No, nobody wants to be Martha anymore. But the truth is -- we are. For all of our labor-saving devices, there is more labor than ever. And, whether we like housework or not, the words "you are worried and distracted by many things" fits all of us, at one time or another, or about one thing or another. Maybe we aren't worried and distracted about housework. Maybe we are worried and distracted about our job, whether we will have one or not, whether the work is too much for us or not. Maybe we are worried and distracted by the demands of parenthood, whether the children are infants, toddlers or teenagers. Or maybe we are worried and distracted about our adult children and our grandchildren, or about our parents who are getting older, and are in and out of hospitals. Maybe we are worried and distracted by the problems of the world, not knowing the best way to help, feeling powerless, not wanting to walk on by. Maybe we are worried and distracted by the small stuff, the details of our lives: groceries to buy and people to call, and bills to pay, and friends to pray for. It's hard to focus sometimes, isn't it? "Martha, Martha," you are worried and distracted by many things..." Jesus says. Like it or not, we are all Martha at one time or another. Maybe mroe so now than ever, as our world offers so many distractions, so many choices, (both good and bad) so much noise.
This story is not so much about serving versus studying. It's not saying that owmen who study the Bible are better than women who work in the kitchen. We need women who work in the kitchen, and men too for that matter. Even though this story is about two sisters, it's not aobut women's work, either. It's really a story about discipleshipl, just like the story before it, the story of the Good Samaritan, is a story about discipleship. It is meant to illustrate the verse, "You shall love the Lord with all you heart, and with all your soul, and with all your mind, and with all you strength, and your neighbor as yourself." Both of these stories, taken together, illustrate what it means to be a disciple of Jesus. the Samaritan is good because he sees the broken man lying by the side of the road -- and goes to help him. The other two look away, they don't have time, they are worried and distracted about other things. And Mary (in this story) is praised because she is focused on Jesus -- first things first. Yes, it's true, the work has to get done. But first things first. what is more important, the task or the person?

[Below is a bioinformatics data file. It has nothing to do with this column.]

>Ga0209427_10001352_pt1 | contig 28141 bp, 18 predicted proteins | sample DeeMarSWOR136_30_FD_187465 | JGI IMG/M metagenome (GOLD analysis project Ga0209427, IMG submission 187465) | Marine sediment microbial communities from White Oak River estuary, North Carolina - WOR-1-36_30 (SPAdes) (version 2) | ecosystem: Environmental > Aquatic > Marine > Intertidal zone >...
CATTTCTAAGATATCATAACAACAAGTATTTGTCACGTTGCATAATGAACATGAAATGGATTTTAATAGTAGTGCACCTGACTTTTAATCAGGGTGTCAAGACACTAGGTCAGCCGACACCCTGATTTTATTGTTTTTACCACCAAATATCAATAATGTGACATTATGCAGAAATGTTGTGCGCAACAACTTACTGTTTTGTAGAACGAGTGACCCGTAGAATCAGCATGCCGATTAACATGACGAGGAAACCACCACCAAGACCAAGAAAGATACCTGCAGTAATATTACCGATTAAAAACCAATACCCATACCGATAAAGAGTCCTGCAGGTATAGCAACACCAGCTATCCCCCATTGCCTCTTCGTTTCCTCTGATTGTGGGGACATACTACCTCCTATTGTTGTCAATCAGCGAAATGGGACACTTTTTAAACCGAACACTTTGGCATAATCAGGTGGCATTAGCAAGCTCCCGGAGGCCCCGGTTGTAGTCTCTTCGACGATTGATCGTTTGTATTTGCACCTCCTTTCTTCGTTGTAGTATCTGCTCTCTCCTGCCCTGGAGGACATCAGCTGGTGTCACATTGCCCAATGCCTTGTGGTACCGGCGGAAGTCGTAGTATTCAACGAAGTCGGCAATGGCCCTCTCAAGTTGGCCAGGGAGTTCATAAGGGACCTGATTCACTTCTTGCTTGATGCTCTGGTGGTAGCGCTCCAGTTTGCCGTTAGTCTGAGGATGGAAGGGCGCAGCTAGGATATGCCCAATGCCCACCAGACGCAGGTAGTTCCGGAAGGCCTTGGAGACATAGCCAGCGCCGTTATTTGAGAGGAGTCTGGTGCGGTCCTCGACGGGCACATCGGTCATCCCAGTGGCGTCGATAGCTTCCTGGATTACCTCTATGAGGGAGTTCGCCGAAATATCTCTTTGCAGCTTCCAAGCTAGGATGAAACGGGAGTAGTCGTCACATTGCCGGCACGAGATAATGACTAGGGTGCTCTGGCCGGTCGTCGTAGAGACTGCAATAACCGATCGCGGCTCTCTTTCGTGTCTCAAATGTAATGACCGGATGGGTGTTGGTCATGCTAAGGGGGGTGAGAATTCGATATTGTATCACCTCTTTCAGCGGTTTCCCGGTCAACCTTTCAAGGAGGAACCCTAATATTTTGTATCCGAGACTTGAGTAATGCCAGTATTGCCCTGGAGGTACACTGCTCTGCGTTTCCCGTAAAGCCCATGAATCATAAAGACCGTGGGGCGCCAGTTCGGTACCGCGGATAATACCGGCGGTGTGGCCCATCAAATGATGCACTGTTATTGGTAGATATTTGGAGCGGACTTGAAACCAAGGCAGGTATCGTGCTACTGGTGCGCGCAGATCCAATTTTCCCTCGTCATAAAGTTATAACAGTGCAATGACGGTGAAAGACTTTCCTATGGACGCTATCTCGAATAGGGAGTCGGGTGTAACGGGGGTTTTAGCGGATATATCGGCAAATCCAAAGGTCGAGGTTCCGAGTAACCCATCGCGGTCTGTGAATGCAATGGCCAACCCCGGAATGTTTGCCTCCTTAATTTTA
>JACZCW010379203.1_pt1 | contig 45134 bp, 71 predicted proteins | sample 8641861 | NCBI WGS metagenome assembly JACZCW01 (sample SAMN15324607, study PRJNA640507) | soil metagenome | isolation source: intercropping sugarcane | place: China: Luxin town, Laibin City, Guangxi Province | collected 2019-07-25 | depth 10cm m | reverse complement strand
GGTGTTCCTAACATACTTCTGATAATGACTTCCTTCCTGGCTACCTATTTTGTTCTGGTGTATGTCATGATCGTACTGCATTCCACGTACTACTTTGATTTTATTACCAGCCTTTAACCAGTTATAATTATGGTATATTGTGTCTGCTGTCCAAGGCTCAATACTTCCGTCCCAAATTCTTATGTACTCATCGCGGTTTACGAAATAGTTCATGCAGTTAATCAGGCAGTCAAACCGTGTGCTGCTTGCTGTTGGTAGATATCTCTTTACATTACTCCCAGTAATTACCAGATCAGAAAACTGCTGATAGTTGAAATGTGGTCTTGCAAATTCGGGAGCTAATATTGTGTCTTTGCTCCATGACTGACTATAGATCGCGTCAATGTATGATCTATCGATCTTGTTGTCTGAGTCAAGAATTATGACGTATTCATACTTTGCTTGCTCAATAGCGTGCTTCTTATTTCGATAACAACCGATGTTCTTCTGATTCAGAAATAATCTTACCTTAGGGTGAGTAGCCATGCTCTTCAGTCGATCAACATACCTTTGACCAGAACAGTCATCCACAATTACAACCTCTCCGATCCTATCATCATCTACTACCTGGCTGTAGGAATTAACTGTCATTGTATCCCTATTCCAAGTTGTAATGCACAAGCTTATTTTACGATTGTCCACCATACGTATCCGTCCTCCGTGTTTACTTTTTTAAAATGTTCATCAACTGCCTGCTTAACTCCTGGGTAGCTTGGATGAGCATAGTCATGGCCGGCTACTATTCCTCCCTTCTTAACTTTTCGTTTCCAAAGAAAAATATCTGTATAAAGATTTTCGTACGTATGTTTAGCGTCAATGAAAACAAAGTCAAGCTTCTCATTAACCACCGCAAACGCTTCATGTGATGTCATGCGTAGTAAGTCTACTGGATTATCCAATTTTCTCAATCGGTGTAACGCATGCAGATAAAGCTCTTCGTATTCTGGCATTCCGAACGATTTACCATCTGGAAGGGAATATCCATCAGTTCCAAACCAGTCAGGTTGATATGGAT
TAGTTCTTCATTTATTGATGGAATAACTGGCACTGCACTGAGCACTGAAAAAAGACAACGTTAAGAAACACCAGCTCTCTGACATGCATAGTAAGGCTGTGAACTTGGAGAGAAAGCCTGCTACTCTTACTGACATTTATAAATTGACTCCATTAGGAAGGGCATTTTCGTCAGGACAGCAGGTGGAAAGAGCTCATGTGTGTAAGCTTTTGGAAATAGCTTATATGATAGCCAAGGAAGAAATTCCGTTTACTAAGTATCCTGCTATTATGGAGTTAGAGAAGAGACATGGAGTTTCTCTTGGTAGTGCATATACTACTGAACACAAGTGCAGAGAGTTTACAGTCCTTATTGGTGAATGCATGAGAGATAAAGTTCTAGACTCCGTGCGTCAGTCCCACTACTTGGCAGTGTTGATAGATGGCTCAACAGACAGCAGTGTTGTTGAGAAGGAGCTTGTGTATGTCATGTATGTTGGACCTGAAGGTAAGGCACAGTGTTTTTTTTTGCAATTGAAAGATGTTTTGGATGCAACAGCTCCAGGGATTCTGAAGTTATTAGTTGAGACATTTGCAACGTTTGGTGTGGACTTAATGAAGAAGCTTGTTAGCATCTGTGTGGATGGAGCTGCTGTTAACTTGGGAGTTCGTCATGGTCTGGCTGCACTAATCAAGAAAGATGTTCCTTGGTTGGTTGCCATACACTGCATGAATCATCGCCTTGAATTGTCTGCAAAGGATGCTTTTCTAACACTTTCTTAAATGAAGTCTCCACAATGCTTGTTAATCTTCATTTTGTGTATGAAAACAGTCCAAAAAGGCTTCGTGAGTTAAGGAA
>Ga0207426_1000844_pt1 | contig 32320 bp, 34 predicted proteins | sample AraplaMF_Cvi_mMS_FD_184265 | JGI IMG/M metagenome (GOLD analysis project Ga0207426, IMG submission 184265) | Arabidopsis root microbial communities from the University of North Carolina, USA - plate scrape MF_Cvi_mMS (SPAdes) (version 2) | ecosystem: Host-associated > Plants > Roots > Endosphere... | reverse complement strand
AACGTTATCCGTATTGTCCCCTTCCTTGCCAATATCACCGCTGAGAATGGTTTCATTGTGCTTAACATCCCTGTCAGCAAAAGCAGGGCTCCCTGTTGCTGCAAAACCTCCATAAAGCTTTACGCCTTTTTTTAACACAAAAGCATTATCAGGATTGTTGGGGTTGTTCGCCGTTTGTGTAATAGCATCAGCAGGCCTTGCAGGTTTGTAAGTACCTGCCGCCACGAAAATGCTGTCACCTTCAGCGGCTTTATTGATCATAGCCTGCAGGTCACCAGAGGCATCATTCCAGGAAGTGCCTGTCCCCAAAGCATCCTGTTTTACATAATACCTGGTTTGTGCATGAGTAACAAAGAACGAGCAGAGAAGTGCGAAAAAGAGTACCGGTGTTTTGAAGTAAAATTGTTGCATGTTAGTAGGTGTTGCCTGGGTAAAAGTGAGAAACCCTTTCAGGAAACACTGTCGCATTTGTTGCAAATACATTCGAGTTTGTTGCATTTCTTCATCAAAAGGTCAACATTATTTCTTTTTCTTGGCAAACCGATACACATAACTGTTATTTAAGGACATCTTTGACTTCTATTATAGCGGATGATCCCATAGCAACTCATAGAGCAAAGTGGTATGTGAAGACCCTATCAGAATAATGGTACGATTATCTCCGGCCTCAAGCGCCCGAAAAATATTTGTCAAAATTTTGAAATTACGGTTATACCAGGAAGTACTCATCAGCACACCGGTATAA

And actually, here is Martha's problem: she really wants to sit at Jesus' feet, too. She wants to hear his words. She wants to experience his promise. But she doesn't think she can. She's too busy. she has to get all of her work done first. she has to make all of her phone calls first. she has to stir the soup, and line up the chairs, and unlock the doors. she has to do all of it -- the long long list of making e erything right. It's on her shoulders. It must weight heavily on her. So she thinks that she can't sit down to hear the good words Jesus has to speak.
But Jesus tells her: Martha -- you're wrong. You don't have to do it all. You don't have to make everything right. You don't have to make the soup delicious every time, and the phone calls -- they'll wait. You don't ha ve to be the perfect mothelr, or father. You dol't h ave to do all the dishes right now. Maybe if you sit down, someone else will sweep the floor, or unlock the door, and greet the people. Maybe they will. But in the meantime, you sit here, with Mary, at my feet. I have a word for you. I h ave a promise for you. And I have a present for you. Open it.
First things first. that's what it means to be a disciple. It means first of all, to see Jesus... coming to you in your worried and distracted life, with bread and wine in his hands, and a promise on his lips. He comes to us like the strangers in the story from Genesis, a gracious presence in our lonely lives, out in the desert -- and yes, there is much glad activity when we see him.
But stop and listen ... he comes to us in our worried and distracted life ... and he comes to give us a promise. "In due season, you will have a son," is what he tells Abraham and Sarah." "I am the resurrection and the life," he tells us. "Your life is not barren, but full," he tells us. "Take and eat," he tells us. He comes to us in the stranger lying by the side of the road, the one who is wounded and needs our love. He comes to us in the Samaritan, binding up our wounds, taking us in, healing us. He comes to us in the stranger, with a free gift we did not deserve and were not expecting: forgiveness, life. Take and eat. You have time.
First things first. AMEN